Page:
Leveson, press freedom and conservatism

By Will Jennings

The publication this afternoon of the 2,000 page Leveson Report into the ‘culture, practices and ethics of the press’ and (lest we forget) its contacts with politicians and the police is going to be just the start of an intense ideological debate over regulation of the media (also in a state of intense introspection and internecine warfare with the recent crisis at the BBC), as well as potentially adding to the political troubles of the Cameron government, and its close ties to the Murdoch empire and its former lieutenants. It may decide the fate of Health Secretary Jeremy Hunt and comes on the same day that David Cameron’s former communications director, Andy Coulson, appeared in court over alleged illegal payments to public officials. The Leveson Inquiry has shed some light on the complex relationship between politicians and the press, but much bigger questions remain unanswered. Indeed, many are obfuscated by the self-serving and disingenuous protests of some sections of the press. What does freedom of the press mean? Is it freedom to publish what it likes, when it likes? Is it freedom to hold government to account? The press itself is of course not free. We must pay for it, and perhaps we as consumers should take a long hard look at ourselves for funding the sort of salacious chequebook journalism that we so readily pooh-pooh. The press on both the left and the right is owned by proprietors of some description (whether they are individuals, corporations or trusts), whom editors ultimately are paid by and must answer to (despite protestations of day-to-day independence from editors). And all journalists must operate within this context, where they may have a degree of latitude to pursue stories, but ultimately are not free to pursue any story at any cost targeted at anyone. There are unspoken norms and understandings concerning the priorities and restraints that journalists working in any media organisation adhere to. The press may hold government to account for its actions but it is not necessarily answerable to citizens (to its consumers perhaps but this is not the same thing), even if a healthy and active press is a key component of a democracy. Too many of the press are willing to lap up their own rhetoric about the nature of press freedom far too readily and far too unquestioningly.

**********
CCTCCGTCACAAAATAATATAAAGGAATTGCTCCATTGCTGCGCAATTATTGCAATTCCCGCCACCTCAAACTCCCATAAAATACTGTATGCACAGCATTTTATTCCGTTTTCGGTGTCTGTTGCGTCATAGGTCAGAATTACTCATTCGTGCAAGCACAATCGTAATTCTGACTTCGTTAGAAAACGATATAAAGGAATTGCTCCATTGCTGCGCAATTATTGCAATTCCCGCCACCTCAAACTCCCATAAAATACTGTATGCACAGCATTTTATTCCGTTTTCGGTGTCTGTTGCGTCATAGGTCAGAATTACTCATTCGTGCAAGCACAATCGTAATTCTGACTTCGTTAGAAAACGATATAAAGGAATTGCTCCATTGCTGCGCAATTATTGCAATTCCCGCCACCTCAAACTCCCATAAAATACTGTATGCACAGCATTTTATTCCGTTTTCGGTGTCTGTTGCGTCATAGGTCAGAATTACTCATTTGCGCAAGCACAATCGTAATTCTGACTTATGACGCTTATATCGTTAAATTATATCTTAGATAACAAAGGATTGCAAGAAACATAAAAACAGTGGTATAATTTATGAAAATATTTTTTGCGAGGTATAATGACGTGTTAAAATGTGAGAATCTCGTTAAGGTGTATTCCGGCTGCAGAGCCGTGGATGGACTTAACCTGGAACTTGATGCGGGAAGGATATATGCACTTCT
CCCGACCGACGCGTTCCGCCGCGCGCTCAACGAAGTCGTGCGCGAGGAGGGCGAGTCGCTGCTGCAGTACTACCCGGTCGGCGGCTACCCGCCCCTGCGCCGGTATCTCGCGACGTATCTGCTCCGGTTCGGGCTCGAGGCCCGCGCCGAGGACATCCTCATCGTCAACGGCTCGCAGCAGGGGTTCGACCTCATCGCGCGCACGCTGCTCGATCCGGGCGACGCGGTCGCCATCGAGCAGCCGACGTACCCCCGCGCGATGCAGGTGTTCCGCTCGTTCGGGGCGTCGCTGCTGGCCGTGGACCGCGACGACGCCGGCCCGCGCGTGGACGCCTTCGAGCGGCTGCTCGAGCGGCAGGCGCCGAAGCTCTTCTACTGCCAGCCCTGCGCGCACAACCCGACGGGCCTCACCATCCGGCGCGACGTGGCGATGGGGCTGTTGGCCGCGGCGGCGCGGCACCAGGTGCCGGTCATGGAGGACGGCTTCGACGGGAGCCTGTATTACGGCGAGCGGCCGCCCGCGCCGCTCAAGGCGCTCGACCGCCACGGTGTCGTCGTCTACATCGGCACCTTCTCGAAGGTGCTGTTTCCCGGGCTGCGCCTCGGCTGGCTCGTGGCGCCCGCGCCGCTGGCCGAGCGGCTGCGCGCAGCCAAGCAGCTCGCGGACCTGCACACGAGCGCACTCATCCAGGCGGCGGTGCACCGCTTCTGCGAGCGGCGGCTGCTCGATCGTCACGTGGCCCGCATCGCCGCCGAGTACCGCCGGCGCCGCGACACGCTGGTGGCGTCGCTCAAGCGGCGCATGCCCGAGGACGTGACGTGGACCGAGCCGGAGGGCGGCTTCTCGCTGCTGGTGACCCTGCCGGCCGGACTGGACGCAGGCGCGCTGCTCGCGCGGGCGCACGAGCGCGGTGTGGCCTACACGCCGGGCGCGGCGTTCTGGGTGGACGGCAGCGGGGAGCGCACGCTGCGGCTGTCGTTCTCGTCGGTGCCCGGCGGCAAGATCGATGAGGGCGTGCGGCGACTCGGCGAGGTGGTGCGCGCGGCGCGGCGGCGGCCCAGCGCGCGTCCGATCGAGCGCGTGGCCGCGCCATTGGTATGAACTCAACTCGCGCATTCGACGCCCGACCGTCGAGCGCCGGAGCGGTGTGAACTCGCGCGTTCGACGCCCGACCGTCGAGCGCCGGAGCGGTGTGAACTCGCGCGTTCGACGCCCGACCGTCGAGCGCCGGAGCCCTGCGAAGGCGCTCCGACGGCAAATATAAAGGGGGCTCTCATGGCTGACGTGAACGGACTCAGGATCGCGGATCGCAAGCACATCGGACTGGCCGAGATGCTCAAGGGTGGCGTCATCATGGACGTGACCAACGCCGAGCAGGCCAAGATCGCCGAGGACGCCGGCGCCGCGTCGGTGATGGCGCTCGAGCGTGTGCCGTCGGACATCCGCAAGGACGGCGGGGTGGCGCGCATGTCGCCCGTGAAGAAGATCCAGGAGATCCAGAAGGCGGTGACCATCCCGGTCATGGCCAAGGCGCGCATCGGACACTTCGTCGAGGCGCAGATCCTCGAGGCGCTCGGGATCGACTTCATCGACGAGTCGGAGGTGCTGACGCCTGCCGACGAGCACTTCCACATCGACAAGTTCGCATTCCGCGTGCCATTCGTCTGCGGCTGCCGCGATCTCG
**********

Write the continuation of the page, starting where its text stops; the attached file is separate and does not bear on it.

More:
The inability of the press (with the honourable exception of the Guardian) to pursue the allegations of phone hacking, and more recently the belated willingness to ‘speak truth to power’ in the case of child abuse allegations only after most of the influential and powerful perpetrators have died only serves to show the malaise of the press as a protector of democracy, and the essential lie that ‘freedom’ guarantees the intrinsic good of the role performed by the media (they may well be, but it is not a benefit that is guaranteed simply by granting freedom). Freedom permits irresponsibility too.

A further philosophical question about freedom remains. Is it the freedom to publish without regard to the freedoms of others? Should press rights come above human rights? If so, why? Why should any media organisation have a right to judge people for what they do in their private lives? These are the sorts of questions that journalists are sadly disinclined to answer. Perhaps the dilemma is too profound. In a talk to C2G2 yesterday, Professor Alan Hamlin discussed his research on analytic conservatism — highlighting the central idea of conservatism that favours the status quo, and the idea that this arises in a concern to protect things that which cannot be returned to their original state – that something is lost by the process of change. Press freedom raises precisely these sorts of issue, and highlights the schism at the heart of modern conservatism and its awkward relationship with press proprietors at the expense of the rights of individuals to personal freedom. The lives of victims of press freedom, such as Christopher Jefferies, Sally Dowler, and yes the cast of celebrities who seem to be dehumanised on account of their status, cannot be changed back. Nor does a sizeable payout compensate for the essential loss of something that cannot be returned. The same is true for the unfounded allegations against Lord McAlpine. In many of these cases of press intrusion, the price of ‘freedom’ to publish with impunity is a loss of some previous untainted state. Given the long history of failure of press self-regulation, and the fact that most of these cases of press intrusion have little to do with the role of the press in holding government to account, Leveson will likely to do little to resolve the underlying philosophical tensions at the heart of debate over the media and democracy.

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